The Apuani were one of the most formidable and powerful of the Ligurian tribes who lived in ancient north-western Italy, mentioned repeatedly by Livy. From the circumstances related by him, it appears that they were the most easterly of the Ligurian tribes, who inhabited the lofty group of mountains bordering on Etruria, and appear to have occupied the valleys of the Macra (modern Magra) and Ausar (modern Serchio). Although they extended eastwards along the chain of the Apennines to the frontiers of the Arretines and the territory of Mutina (modern Modena) and Bononia (modern Bologna), the upper valley of the Macra about Pontremoli, an area later known as Lunigiana, and the adjoining Upper Garfagnana were their center.
To oppose their inroads, the Romans generally made Pisae (modern Pisa) the headquarters of one of their armies, and from thence carried their arms into the heart of the mountains: but their successes seldom effected more than to compel the enemy to disperse and take refuge in their villages and castles, of which the latter were mountain fastnesses in which they were generally able to defy the Roman arms.
They are first mentioned in 187 BCE, when we are told that they were defeated and reduced to submission by the consul C. Flaminius; but the next year they appear again in arms, and defeated the consul Q. Marcius, with the loss of 4,000 men and three standards (plus others standards of the roman ally). The place of the battle was located by historian Lorenzo Marcuccetti, using references left by Titus Livius, in the territory of Seravezza. In fact, according to Titus Livius the places was named, after the battle, Saltus Marcius (saltus meaning a drop or a height difference and Marcius from the name of the consul) and today the hill above the supposed place of the battle, placed in a narrow gorge, still bear the name "Colle Marcio" (Marcio Hill). Others historic and logical evidences led to believe that this was the place of the battle (see Lorenzo Marcuccetti, Saltus Marcius. La sconfitta di Roma contro la Nazione Ligure-Apuana, Petrartedizioni, Lucca 2002). This disaster was avenged the next year, but after several successive campaigns the consuls for the year 181-180 BCE, P. Cornelius and M. Baebius, had recourse to the expedient of removing the whole nation from their abodes, and transporting them, to the number of 40,000, including women and children, into the heart of Samnium. Here they were settled in the vacant plains, which had formerly belonged to Taurasia (hence called Campi Taurasini), and appear to have become a flourishing community. The next year 7,000 more, who had been in the first instance suffered to remain, were removed by the consul Fulvius to join their countrymen. We meet with them long afterwards among the populi of Samnium, subsisting as a separate community, under the name of Ligures Baebiani et Corneliani, as late as the reign of Trajan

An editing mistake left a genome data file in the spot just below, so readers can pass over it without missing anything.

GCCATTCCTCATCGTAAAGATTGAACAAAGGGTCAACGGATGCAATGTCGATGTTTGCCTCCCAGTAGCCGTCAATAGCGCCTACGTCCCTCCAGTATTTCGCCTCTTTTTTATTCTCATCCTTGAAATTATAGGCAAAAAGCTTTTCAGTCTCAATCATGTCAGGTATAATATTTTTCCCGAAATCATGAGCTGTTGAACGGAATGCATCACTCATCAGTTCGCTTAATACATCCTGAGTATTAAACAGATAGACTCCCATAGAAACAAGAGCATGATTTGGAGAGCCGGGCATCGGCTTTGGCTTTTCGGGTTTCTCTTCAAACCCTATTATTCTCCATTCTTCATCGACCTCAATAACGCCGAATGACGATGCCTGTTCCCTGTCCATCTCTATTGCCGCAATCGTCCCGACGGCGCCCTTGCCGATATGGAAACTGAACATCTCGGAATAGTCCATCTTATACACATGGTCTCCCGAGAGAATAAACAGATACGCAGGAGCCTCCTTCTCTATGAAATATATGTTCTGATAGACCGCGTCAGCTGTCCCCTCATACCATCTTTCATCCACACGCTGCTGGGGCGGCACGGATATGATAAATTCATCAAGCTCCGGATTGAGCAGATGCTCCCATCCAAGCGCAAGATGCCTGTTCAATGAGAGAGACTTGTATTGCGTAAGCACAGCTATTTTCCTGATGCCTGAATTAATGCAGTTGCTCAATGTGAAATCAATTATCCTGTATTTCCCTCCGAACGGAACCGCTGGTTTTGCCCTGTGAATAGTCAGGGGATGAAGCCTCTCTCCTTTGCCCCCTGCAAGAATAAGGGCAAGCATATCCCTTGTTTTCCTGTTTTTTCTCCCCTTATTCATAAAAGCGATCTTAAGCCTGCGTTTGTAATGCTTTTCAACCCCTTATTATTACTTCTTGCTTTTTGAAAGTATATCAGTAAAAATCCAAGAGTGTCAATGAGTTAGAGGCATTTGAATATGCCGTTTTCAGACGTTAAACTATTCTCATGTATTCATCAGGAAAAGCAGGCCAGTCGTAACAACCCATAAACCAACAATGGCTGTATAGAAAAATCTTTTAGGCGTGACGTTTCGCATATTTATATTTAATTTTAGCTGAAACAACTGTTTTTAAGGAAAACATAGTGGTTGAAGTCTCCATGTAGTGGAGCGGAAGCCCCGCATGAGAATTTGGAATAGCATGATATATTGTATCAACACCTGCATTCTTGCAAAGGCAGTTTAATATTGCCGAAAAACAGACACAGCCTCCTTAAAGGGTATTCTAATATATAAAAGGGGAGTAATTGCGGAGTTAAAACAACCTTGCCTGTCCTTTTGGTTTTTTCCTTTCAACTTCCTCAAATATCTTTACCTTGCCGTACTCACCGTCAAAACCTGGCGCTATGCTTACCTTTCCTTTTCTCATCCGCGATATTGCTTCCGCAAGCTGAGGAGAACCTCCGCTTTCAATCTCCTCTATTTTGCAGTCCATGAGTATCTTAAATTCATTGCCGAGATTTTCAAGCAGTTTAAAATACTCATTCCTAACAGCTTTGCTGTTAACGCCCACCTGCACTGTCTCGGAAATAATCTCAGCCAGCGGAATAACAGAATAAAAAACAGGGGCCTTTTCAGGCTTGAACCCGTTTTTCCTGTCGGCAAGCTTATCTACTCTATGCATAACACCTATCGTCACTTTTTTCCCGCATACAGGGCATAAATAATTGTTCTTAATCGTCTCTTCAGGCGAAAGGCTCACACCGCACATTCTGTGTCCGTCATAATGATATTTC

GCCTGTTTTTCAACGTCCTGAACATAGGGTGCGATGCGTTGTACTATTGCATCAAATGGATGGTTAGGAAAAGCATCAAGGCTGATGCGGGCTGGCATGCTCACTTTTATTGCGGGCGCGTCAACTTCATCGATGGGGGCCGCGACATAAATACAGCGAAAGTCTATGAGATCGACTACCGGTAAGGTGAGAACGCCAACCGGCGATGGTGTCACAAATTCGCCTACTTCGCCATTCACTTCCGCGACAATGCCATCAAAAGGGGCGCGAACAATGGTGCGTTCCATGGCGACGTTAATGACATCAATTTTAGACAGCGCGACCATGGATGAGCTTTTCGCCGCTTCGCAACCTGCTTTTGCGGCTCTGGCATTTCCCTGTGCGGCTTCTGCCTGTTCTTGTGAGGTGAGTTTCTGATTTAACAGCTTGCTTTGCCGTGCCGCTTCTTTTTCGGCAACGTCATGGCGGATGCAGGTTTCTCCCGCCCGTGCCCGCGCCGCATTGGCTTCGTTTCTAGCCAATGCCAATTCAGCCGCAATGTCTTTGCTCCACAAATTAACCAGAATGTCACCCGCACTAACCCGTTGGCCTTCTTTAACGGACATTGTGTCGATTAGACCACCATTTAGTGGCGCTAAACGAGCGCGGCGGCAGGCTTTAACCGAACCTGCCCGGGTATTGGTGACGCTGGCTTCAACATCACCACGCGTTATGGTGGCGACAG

The establishment of Roman colonies at Pisae and Luca (modern Lucca) a few years afterwards tended to consolidate the conquest thus obtained, and established the Roman dominion permanently as far as the Macra and the port of Luna (modern Luni)
There is no authority for the existence of a city of the name of "Apua", as assumed by some writers.
See also 
- Liv. xxxix. 2, 20, 32, xl. 1, 38, 41; Plin. iii. 11. s. 16; Lib. Colon. p. 235; Henzen. Tab. Alim. p. 57.
- Liv. xl. 43, xli. 13.
- This article incorporates text from a publication now in the public domain: Smith, William, ed. (1854–57). "article name needed". Dictionary of Greek and Roman Geography. London: John Murray.